With Thanksgiving upon us, there are a myriad of things, people, and moments we are all grateful for. As fans of the game of baseball, individual players and collective teams have provided us many of the latter, which we carry with pride in retrospect.
Through the 28-seasons in which the Florida/Miami Marlins have played, the team has bestowed upon fans two World Series championships - 1997 and 2003, respectively - as well as a playoff berth in the pandemic-shortened 2020 season.
The emphasis here though lies 60 feet, 6 inches away from home plate, the pitcher’s mound.
In an organization personified by fire sales and near-the-bottom team payrolls, the Marlins have had their fair share of quality to ace-level talent in their starting rotation.
This Thanksgiving, we’ll note those starting mound-men who we’re most thankful to have seen sporting the ever-evolving fish logo.
Before delving into the list though, here are some names that just missed making the final rotation.
LHP - Al Leiter - 1996-1997
Before achieving peak-success with the Mets in the latter-part of the decade, Leiter won a World Series with the then-Florida Marlins in 1997, and posted a 3.51 ERA (116 ERA+) in two seasons there. An All-Star in 1996, Leiter holds the distinction of authoring the team’s first no-hitter, blanking the Rockies in May of that year at home. Had he been there longer, Leiter could’ve snuck his way onto the list, but a determined-to-sell Wayne Huizenga wouldn't have any of it.
RHP - Ricky Nolasco - 2006-2013
Merely based on the fact that Nolasco spent more years, 8, at the big league level than any other Marlins starter would merit inclusion on this list alone, but a career 94 ERA+ (100 being league average) is essentially what excludes him. However, Nolasco is the franchise’s all-time leader in wins (81), losses (72), innings pitched (1225.2), strikeouts (1,001), home runs allowed (147), and hits allowed (1,302).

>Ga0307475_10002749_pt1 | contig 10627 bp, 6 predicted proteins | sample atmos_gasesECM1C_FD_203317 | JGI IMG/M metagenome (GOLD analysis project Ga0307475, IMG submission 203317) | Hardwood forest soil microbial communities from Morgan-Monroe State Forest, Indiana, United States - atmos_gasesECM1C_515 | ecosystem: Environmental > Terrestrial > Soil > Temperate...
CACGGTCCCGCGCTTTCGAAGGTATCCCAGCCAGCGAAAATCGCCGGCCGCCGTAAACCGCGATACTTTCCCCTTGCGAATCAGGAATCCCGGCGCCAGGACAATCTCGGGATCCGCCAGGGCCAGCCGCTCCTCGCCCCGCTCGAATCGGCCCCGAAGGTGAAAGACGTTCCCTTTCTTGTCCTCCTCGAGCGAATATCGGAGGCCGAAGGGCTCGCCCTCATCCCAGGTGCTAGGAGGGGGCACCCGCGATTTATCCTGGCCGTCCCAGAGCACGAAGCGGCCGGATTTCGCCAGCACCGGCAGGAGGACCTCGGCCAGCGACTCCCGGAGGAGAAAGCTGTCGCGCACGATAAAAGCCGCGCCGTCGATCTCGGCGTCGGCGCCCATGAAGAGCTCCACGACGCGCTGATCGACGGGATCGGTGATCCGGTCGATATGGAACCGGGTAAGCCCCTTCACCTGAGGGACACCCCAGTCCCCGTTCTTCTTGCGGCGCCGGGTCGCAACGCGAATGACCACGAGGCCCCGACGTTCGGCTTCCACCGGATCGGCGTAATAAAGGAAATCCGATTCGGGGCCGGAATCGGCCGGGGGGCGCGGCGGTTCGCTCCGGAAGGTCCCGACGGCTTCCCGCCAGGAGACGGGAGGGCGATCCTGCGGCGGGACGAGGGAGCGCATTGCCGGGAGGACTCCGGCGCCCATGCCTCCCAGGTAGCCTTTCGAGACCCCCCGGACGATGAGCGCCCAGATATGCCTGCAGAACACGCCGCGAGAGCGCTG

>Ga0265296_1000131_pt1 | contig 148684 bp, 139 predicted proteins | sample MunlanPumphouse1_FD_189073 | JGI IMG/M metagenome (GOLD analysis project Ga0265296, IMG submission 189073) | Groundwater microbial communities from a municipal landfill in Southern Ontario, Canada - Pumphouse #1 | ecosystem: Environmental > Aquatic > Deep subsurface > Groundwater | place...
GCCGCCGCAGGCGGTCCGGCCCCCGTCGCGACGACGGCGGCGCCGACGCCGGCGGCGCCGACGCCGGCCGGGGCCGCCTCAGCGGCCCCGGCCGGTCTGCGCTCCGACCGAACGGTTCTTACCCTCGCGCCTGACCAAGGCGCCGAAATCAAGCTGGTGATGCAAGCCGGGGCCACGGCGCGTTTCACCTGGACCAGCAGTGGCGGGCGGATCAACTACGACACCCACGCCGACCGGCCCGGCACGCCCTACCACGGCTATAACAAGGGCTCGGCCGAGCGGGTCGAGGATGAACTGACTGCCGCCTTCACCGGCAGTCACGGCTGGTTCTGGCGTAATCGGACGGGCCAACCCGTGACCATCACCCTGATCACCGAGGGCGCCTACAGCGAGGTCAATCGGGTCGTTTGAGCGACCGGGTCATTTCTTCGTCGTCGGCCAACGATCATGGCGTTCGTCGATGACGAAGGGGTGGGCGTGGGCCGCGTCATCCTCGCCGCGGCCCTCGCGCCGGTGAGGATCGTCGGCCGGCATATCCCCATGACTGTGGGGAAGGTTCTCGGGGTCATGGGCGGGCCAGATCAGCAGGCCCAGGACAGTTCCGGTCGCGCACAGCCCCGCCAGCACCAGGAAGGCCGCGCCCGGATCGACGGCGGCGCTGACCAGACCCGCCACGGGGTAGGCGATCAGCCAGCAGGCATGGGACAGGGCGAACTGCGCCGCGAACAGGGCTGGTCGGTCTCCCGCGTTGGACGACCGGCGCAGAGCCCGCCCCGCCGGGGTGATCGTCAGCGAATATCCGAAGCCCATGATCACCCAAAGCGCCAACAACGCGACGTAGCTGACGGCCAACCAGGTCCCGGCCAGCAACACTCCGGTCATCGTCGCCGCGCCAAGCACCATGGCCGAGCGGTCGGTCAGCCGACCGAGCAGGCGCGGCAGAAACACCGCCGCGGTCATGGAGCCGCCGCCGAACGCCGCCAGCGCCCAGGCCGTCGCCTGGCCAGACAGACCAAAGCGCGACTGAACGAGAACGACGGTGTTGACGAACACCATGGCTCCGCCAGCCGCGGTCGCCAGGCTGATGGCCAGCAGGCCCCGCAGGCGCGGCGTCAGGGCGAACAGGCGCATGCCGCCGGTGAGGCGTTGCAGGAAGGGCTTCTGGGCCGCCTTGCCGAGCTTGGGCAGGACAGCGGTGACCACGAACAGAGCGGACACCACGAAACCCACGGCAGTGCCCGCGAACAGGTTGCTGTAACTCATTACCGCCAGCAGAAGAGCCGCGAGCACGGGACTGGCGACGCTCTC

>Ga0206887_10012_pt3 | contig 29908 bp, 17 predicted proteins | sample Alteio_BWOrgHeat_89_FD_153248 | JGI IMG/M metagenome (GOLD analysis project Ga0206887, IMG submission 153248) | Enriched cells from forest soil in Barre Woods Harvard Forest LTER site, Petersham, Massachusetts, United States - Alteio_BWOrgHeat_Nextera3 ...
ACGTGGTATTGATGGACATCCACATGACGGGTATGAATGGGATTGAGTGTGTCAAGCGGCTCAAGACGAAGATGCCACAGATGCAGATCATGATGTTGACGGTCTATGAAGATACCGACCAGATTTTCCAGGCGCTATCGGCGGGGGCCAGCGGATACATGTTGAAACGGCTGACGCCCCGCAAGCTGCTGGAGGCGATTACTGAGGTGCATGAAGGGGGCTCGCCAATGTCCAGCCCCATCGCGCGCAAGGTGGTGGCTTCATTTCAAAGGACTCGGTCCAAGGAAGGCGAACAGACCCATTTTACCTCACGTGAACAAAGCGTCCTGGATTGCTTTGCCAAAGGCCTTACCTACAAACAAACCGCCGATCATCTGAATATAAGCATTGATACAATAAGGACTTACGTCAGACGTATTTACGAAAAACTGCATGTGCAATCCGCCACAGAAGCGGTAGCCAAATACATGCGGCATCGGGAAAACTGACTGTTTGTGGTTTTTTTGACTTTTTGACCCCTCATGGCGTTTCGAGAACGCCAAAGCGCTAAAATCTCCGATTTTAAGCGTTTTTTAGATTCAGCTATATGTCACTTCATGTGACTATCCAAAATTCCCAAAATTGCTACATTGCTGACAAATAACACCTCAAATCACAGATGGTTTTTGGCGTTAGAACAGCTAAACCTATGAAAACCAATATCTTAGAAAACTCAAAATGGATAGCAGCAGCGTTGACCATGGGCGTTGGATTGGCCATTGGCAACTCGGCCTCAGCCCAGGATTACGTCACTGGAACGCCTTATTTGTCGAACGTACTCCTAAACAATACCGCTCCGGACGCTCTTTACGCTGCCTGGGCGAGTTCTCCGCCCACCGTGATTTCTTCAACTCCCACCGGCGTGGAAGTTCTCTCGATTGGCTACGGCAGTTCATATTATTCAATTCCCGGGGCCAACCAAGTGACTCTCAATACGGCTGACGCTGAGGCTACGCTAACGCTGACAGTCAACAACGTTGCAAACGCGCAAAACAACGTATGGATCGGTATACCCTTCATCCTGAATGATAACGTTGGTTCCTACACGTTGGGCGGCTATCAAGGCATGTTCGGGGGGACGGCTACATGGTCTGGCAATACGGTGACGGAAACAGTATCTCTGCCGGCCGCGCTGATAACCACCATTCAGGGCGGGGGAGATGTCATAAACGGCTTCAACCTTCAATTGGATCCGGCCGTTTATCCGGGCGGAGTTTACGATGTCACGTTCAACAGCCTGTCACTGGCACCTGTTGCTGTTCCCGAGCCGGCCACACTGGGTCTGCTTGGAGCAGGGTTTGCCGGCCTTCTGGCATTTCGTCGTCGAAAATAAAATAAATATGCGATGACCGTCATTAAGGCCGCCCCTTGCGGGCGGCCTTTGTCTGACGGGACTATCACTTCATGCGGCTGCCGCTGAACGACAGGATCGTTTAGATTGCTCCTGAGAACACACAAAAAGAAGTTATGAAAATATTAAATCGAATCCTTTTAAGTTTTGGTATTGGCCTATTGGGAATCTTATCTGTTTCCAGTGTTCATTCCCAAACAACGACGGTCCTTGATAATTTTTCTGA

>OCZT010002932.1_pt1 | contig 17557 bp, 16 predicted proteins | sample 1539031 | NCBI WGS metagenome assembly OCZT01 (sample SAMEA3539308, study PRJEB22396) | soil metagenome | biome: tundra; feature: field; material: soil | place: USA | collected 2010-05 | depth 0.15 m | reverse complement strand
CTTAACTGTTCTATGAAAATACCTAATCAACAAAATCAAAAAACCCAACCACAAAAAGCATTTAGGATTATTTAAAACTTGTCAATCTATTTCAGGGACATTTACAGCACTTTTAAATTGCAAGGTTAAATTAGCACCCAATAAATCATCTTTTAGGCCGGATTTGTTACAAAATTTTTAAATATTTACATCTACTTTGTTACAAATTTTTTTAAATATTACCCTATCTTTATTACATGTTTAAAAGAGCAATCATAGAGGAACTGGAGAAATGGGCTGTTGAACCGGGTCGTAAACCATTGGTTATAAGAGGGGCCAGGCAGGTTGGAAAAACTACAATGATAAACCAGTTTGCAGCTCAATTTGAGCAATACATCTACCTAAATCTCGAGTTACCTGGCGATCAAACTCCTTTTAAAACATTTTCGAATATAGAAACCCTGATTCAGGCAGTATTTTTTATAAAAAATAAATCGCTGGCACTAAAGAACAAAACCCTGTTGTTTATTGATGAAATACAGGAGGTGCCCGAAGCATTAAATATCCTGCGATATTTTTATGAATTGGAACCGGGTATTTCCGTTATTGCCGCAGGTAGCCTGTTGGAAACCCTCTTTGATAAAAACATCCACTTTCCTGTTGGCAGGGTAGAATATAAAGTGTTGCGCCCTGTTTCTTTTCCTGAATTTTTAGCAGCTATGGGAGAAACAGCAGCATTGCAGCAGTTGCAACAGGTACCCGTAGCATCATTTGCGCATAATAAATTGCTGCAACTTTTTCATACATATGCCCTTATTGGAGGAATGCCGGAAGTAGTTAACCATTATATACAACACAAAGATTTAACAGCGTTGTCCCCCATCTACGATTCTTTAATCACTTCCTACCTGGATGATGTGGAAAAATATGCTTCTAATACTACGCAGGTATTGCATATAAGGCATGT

RHP - Carl Pavano - 2002-2004
Pavano’s parts of three seasons in Miami were marked by exponential growth in performance. Owning a 4.83 career ERA in parts of five seasons with the then-Montreal Expos, Pavano would achieve far more with the Marlins, winning 18 games and earning a selection to the NL All-Star team in 2004, as well as being a member of the starting staff who guided the then-Florida Marlins to a World Series win over the New York Yankees in 2003. The right-hander’s 3.64 ERA (114 ERA+) from 2002-04 was his best such mark with any organization, and he’ll always be fondly remembered in Miami.
5. RHP Anibal Sanchez - 2006-2012
A name most would assume wouldn’t be here, people tend to forget just how steady Anibal Sanchez was at the outset of his career. In the 7 seasons that preceded the arrival and immediate ascension of Jose Fernandez, Sanchez was among the steadiest arms in the rotation. From 2006-2012, Sanchez posted a 3.75 ERA and respectable 111 ERA+. The former Boston Red Sox prospect - acquired along with Hanley Ramirez in a trade for Mike Lowell - ranks fourth all-time in franchise WAR (14.1) and 6th in wins (44), to go with a no-hitter against Arizona in what was only his 11th career start in 2006. His 111 ERA+ is tied with Dontrelle Willis and A.J. Burnett for third in franchise history.
4. LHP Dontrelle Willis - 2003-2007